Playwright Paula Vogel embraces tough subject matter. The former Marylander tackled AIDS in "The Baltimore Waltz" and pedophilia in her Pulitzer Prize-winning "How I Learned to Drive." In "Hot 'n' Throbbing" she takes on pornography and domestic violence. On Thursday, this provocative family drama opens the season at Washington's Arena Stage, where Vogel is writer in residence. Described by Vogel as "maybe one of the most painful and difficult plays I'll ever write, and ... also dangerously funny," the script has been substantially revised for this production.
FEATURES
By J. Wynn Rousuck and J. Wynn Rousuck,SUN THEATER CRITIC | April 15, 1998
Although Paula Vogel was clearly thrilled to win the Pulitzer Prize in drama, the playwright said yesterday that the news was also bittersweet. Her mixed emotions stemmed from her mother's unexpected death in January.Reached at her home in Providence, R.I., Vogel explained she had dedicated her recently published volume, "The Mammary Plays" -- which includes "How I Learned to Drive" -- to her mother as a birthday surprise, but it was a surprise her mother didn't live to see."This is kind of a strange one, but I have to believe that they're somewhere dancing," said Vogel, 46, referring also to her father, who died in September, and her late brother Carl, whose 1988 death from AIDS was the subject of her play "The Baltimore Waltz," which was set partly at Johns Hopkins Hospital and was produced at Center Stage in 1992.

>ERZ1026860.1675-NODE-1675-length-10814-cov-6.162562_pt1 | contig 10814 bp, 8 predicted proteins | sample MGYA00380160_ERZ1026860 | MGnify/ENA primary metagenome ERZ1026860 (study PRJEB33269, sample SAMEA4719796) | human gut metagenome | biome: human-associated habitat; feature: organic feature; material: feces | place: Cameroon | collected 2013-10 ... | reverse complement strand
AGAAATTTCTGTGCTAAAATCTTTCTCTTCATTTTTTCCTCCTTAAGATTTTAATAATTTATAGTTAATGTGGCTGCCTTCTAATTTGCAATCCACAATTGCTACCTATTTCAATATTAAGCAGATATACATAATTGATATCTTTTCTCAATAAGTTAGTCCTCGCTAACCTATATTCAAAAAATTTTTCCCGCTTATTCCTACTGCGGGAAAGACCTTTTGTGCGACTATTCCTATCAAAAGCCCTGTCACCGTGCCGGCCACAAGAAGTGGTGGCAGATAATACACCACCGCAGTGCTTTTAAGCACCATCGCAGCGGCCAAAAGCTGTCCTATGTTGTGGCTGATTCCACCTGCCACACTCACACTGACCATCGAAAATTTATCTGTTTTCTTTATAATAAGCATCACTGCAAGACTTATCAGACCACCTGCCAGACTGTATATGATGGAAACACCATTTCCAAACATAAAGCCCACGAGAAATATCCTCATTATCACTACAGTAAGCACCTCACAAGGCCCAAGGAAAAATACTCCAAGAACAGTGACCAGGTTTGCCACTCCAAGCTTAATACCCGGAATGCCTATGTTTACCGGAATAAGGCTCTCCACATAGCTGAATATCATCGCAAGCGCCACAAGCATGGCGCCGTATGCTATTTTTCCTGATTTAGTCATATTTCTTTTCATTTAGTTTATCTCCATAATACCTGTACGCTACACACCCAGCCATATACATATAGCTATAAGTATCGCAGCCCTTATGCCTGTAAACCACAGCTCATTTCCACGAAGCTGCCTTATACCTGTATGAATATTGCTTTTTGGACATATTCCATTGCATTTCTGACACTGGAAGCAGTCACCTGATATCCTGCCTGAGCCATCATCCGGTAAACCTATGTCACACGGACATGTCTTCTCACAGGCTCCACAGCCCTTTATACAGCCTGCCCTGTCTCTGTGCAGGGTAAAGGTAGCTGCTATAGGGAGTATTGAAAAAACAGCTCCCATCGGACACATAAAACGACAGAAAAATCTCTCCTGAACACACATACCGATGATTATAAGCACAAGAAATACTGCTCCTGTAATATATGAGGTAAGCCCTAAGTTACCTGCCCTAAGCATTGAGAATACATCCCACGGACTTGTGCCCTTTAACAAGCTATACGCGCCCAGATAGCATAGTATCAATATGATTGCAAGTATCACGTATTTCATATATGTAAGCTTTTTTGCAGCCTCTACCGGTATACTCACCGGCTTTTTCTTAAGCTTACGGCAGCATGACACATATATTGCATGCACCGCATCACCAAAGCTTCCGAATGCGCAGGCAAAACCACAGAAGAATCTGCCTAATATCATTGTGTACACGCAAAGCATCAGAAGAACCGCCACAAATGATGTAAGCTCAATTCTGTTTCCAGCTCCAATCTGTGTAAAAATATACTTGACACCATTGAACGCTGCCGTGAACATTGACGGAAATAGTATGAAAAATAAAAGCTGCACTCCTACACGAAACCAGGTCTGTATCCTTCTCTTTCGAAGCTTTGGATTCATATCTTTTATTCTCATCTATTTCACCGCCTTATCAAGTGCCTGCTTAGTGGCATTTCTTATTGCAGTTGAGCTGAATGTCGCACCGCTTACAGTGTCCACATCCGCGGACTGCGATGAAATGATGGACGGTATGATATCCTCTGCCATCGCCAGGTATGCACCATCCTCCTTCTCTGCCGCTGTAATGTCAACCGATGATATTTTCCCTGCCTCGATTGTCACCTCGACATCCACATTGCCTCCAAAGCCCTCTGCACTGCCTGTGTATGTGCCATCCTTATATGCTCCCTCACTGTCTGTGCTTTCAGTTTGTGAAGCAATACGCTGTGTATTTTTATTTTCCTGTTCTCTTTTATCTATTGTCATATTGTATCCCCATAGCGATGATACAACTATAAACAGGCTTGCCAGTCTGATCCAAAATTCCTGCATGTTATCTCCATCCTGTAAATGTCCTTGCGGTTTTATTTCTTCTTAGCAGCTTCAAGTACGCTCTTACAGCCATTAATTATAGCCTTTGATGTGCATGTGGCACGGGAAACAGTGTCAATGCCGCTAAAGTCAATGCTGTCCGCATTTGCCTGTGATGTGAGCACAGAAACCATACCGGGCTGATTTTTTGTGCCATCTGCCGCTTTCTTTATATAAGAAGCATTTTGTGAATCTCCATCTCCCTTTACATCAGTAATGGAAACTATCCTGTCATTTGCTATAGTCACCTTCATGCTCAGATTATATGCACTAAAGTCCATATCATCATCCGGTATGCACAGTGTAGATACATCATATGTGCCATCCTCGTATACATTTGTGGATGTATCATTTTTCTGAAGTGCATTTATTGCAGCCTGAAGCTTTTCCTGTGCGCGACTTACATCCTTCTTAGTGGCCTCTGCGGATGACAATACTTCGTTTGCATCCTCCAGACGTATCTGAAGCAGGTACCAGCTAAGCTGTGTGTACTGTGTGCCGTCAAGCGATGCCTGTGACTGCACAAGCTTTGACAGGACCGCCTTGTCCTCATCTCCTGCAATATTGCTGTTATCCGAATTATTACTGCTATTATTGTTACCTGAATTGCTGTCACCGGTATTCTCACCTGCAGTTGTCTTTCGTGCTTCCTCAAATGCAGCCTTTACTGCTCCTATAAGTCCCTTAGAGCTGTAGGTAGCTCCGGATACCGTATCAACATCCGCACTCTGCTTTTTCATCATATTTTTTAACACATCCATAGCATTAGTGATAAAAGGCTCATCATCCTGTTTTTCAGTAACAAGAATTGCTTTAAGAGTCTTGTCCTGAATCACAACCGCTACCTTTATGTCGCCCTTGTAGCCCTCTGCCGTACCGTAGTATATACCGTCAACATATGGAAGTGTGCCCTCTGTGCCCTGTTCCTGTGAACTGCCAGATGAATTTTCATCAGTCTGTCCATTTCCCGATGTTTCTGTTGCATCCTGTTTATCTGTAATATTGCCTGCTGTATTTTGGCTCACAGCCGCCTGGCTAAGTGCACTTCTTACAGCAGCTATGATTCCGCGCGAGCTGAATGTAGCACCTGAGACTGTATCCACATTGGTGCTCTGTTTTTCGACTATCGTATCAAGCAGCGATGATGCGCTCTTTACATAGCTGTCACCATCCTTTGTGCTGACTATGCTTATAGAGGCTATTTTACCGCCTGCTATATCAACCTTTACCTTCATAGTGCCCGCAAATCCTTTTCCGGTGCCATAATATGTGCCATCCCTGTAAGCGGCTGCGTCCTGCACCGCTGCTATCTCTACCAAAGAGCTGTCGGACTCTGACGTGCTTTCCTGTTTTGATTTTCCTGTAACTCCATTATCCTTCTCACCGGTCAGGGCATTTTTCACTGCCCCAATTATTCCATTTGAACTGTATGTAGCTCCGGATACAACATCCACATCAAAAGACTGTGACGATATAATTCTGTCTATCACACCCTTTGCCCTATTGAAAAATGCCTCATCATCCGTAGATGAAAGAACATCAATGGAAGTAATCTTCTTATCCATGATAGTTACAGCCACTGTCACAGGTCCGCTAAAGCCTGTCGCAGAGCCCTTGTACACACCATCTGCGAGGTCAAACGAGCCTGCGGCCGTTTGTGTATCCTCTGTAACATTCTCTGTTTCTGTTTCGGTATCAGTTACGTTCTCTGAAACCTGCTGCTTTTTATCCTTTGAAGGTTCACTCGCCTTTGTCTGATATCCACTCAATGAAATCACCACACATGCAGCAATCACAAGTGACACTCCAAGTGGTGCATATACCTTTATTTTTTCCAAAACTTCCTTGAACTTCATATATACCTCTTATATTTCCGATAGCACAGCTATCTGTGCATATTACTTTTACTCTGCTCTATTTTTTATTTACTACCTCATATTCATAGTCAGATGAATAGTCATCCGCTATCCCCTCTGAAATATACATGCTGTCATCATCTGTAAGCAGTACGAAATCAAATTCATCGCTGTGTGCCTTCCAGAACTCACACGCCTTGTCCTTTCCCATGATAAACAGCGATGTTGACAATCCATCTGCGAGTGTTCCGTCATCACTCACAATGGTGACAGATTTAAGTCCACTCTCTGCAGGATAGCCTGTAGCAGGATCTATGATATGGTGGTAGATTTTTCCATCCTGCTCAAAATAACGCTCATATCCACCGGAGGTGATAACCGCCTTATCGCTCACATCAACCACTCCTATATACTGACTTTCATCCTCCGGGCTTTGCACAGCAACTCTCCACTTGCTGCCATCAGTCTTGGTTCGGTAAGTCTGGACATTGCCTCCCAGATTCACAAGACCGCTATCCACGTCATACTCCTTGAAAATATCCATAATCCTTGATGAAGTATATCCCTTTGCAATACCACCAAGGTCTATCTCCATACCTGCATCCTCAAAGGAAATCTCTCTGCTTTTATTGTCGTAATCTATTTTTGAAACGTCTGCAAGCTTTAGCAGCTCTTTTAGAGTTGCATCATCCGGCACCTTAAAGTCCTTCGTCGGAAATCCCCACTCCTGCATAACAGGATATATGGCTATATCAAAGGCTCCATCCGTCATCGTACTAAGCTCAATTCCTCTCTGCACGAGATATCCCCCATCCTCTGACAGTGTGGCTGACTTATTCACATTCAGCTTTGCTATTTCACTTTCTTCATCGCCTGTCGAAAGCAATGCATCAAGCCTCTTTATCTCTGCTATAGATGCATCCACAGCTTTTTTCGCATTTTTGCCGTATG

FEATURES
By J. Wynn Rousuck and J. Wynn Rousuck,Theater Critic | April 9, 1992
The play is called "The Baltimore Waltz"; it has references to& Baltimore, slides of Baltimore -- it's even set in Baltimore. But you don't need these home-town touches to feel a deep connection to this rare and magnificent work.A celebration of life at the same time it is a heart-rending evocation of loss, "The Baltimore Waltz" -- which opened last night as part of Center Stage's re:Discovery series -- is the most moving play the theater has produced this season, and arguably for several seasons.
FEATURES
By J. Wynn Rousuck | April 2, 1992
A special performance of Paula Vogel's "The Baltimore Waltz" will be held at Center Stage, 700 N. Calvert St., at 8 p.m. on Monday to benefit AIDSWALK '92. The play is a metaphorical journey loosely based on the author's experiences caring for her brother Carl, who died of AIDS in 1988.AIDSWALK '92 is coordinated by Health Education Resource Organization (HERO) and raises funds for AIDS service providers throughout central Maryland. The fifth annual walk will be held May 31 and is expected to raise $500,000.